Latos came with a high risk in 2012 moving from Petco to GABP but it came with a high reward.
As I put together the Top 150 Fantasy Baseball Big Board, it seemed like every other player had an injury history or a bad season in the past year or two. In other words, most players came with a very big “IF.”
Some of these players’ value had dropped to the point where they could be considered fairly low risk, but with a high reward if everything went right.
Others, such as the 10 on this list, have seen their value drop some, but not enough to make them “low risk." These are high-risk players that come with a high reward if they can stay healthy and have the kind of year they’ve already shown that they’re capable of having.
Be sure to give your picks for best high-risk/high reward players in the comment section.
Average Draft Position, according to MLBDepthCharts (38)
OK, let’s get the obvious one out of the way here. Lincecum went from arguably the best starter in baseball to one of the worst. No one really knows why. At times, he appeared on the verge of busting out of it. And it never really happened until he pitched out of the bullpen in the playoffs.
The 28 year-old has had mixed results this spring, allowing eight earned runs in 7.2 innings, although his last start on March 17th went pretty well:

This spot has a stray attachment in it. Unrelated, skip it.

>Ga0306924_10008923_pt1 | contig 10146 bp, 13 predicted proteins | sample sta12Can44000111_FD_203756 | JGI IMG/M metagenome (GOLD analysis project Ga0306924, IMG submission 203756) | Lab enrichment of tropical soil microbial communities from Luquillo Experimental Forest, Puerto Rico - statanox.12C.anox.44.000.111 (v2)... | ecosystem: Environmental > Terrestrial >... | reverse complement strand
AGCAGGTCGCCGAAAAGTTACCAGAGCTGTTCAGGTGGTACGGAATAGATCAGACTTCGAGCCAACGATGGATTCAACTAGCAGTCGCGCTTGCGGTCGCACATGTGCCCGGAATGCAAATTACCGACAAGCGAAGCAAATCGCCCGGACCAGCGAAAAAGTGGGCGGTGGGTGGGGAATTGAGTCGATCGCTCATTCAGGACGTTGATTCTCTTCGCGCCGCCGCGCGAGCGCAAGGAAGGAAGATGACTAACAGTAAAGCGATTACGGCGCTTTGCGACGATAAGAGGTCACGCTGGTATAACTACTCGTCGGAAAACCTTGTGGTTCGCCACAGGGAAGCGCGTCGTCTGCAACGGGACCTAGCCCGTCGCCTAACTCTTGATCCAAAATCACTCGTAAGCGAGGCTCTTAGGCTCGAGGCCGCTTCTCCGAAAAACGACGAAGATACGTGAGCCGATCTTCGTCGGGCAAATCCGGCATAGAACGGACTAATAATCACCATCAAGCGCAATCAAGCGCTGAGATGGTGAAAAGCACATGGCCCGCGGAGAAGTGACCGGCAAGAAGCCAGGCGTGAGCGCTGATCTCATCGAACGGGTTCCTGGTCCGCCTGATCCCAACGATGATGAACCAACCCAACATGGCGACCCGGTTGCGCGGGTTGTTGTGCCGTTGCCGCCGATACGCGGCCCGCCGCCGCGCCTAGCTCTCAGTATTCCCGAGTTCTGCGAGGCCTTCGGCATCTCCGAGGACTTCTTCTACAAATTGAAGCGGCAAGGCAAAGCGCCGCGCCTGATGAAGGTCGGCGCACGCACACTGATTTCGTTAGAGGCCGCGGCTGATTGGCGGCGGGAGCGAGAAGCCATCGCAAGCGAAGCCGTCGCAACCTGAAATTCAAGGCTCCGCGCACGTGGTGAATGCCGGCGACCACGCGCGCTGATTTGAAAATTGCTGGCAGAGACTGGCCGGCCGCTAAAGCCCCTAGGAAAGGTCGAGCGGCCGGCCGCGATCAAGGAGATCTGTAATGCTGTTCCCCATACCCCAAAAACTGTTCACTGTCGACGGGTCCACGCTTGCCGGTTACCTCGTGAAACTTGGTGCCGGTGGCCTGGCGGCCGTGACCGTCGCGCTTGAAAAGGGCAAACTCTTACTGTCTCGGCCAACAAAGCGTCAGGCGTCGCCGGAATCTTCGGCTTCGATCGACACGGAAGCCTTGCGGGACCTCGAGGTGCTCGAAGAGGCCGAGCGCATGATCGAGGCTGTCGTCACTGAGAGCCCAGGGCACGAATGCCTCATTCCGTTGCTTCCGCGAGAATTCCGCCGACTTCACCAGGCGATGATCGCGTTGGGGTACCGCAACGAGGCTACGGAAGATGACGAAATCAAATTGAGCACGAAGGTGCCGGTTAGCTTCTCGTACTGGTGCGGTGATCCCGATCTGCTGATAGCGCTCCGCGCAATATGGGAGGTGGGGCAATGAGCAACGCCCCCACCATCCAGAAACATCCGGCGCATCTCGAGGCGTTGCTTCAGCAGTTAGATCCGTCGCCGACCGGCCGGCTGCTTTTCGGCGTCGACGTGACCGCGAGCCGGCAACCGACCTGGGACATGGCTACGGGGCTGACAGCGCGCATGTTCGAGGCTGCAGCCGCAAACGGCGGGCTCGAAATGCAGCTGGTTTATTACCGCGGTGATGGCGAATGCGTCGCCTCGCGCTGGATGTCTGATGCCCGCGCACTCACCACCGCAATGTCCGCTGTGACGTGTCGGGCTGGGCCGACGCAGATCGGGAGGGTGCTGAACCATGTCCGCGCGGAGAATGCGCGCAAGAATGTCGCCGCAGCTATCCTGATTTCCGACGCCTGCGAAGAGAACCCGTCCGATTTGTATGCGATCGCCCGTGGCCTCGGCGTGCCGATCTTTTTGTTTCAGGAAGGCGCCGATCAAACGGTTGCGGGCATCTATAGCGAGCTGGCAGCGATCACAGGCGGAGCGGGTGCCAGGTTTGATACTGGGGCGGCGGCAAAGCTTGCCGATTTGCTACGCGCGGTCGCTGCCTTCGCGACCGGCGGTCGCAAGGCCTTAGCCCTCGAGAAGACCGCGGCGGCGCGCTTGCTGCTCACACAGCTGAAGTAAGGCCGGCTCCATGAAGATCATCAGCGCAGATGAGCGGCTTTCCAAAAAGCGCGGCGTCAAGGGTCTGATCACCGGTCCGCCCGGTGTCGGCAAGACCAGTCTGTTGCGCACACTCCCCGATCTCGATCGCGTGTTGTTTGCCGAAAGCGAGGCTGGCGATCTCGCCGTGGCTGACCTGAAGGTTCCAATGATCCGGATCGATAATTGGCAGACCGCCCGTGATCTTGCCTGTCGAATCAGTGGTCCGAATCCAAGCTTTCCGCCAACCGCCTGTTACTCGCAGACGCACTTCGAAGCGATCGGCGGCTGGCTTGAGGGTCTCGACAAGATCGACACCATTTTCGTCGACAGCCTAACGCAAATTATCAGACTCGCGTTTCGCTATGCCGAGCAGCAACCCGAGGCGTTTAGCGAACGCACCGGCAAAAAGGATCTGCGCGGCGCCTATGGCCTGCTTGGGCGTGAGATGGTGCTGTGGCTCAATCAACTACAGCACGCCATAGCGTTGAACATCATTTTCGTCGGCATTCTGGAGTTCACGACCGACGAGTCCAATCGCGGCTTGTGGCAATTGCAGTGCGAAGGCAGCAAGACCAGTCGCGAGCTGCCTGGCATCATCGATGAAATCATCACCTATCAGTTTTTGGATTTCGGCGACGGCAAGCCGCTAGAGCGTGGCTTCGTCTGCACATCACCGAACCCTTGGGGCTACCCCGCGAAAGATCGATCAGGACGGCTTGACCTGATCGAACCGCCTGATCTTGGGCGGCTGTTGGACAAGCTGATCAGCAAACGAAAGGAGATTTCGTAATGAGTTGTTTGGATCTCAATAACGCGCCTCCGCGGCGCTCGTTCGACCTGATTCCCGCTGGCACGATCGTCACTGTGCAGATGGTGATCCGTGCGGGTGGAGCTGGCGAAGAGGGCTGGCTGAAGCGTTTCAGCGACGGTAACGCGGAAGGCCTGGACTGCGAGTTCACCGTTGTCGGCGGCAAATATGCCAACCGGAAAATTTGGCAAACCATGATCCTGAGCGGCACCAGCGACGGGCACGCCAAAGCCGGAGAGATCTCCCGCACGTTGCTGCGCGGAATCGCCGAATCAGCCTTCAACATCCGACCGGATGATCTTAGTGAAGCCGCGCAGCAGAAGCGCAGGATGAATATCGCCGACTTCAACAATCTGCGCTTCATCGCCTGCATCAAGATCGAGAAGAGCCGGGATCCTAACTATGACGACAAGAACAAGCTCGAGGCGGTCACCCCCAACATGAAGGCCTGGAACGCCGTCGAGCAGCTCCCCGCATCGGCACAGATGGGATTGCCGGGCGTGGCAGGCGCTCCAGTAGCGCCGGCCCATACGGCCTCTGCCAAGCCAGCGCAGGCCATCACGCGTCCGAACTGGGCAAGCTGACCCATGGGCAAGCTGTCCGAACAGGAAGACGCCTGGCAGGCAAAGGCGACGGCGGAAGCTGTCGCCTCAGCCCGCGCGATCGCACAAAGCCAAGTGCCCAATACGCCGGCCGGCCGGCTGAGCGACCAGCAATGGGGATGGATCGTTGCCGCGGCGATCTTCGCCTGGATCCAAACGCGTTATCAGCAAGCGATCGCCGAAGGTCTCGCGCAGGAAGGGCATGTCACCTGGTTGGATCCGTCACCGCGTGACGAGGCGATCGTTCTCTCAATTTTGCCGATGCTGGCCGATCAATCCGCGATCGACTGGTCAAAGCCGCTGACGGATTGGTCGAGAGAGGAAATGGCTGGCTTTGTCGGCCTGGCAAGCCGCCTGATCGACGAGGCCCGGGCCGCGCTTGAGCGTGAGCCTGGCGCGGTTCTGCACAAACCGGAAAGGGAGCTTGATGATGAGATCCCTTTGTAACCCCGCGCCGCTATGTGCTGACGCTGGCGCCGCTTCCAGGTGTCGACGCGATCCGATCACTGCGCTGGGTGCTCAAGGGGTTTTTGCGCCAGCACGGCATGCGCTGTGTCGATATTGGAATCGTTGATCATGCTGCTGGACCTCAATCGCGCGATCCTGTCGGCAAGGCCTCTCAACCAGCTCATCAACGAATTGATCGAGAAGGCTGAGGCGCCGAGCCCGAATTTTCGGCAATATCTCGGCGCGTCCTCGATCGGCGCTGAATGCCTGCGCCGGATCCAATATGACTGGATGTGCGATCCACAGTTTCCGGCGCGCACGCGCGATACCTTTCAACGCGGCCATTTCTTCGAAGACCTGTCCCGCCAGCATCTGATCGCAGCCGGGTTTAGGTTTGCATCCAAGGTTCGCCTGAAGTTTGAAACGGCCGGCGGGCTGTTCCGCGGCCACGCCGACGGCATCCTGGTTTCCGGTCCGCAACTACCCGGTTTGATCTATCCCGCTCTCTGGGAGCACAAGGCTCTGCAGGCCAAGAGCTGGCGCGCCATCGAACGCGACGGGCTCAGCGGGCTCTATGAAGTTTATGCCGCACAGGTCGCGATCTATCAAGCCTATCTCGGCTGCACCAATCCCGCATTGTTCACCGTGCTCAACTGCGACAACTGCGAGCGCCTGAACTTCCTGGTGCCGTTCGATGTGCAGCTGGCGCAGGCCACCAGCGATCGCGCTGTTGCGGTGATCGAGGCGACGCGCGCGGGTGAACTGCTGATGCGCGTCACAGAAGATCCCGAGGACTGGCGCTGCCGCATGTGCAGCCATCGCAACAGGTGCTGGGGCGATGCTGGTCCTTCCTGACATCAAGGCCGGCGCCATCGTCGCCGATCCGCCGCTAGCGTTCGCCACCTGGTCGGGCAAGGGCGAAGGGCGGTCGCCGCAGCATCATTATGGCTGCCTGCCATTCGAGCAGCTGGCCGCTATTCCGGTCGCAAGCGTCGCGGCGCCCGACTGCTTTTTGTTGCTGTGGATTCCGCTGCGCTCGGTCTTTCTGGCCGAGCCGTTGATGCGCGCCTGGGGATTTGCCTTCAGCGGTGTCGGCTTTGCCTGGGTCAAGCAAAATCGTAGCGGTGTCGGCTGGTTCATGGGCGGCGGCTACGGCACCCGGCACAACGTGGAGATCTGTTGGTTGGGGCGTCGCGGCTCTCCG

4 IP, 2 ER, 3 H, 3 BB, K
I don’t really know that he’s any less unpredictable than last season.
If you really like to gamble and take risks, this is the guy for you. He’s being taken lower than ever in fantasy drafts, which is tempting. But he’s probably not draft-worthy in any round if you knew you were getting the same guy as 2012.
Average Draft Position, according to MLBDepthCharts (18)
The long-term risks are probably more of a concern with Hamilton. He’s still just 31 years old, played in a career-high 148 games in 2012 and will probably be on his best behavior in his first season with the Angels.
Moving from the hitter-friendly Rangers Ballpark in Arlington to pitcher-friendly Angel Stadium, however, is the biggest short-term concern. Hamilton’s overall road numbers were great (.923 OPS), but he was only 4-for-28 with no homers, three walks and nine strikeouts in Anaheim.
And those of you who draft him early need to be warned. He’ll be playing 101 games in ballparks where he hasn’t been a great hitter throughout his career: 81 games in Anaheim (.765 OPS), 10 games in Oakland (.751 OPS), 10 games in Seattle (.746 OPS).
Don’t be surprised if he finished with an OPS in the mid-.800’s, which is still good but not as good as it should be for where he’ll be drafted.
Average Draft Position, according to MLBDepthCharts (16)
He’ll drop slightly in fantasy drafts because he missed most of last season and will now be playing with a surgically repaired groin. But not that far. You’ll still need to spend a high draft pick to land Tulowitzki, and you’ll be risking that pick on a player who has played in at least 143 games just three times in six full seasons.
For a player who is known to always play the game with reckless abandon, there’s always an injury risk, especially someone who must move laterally in either direction several times each inning. I’d feel even less confident about saying he’ll get through the season without a disabled list stint for just the fourth time in seven seasons.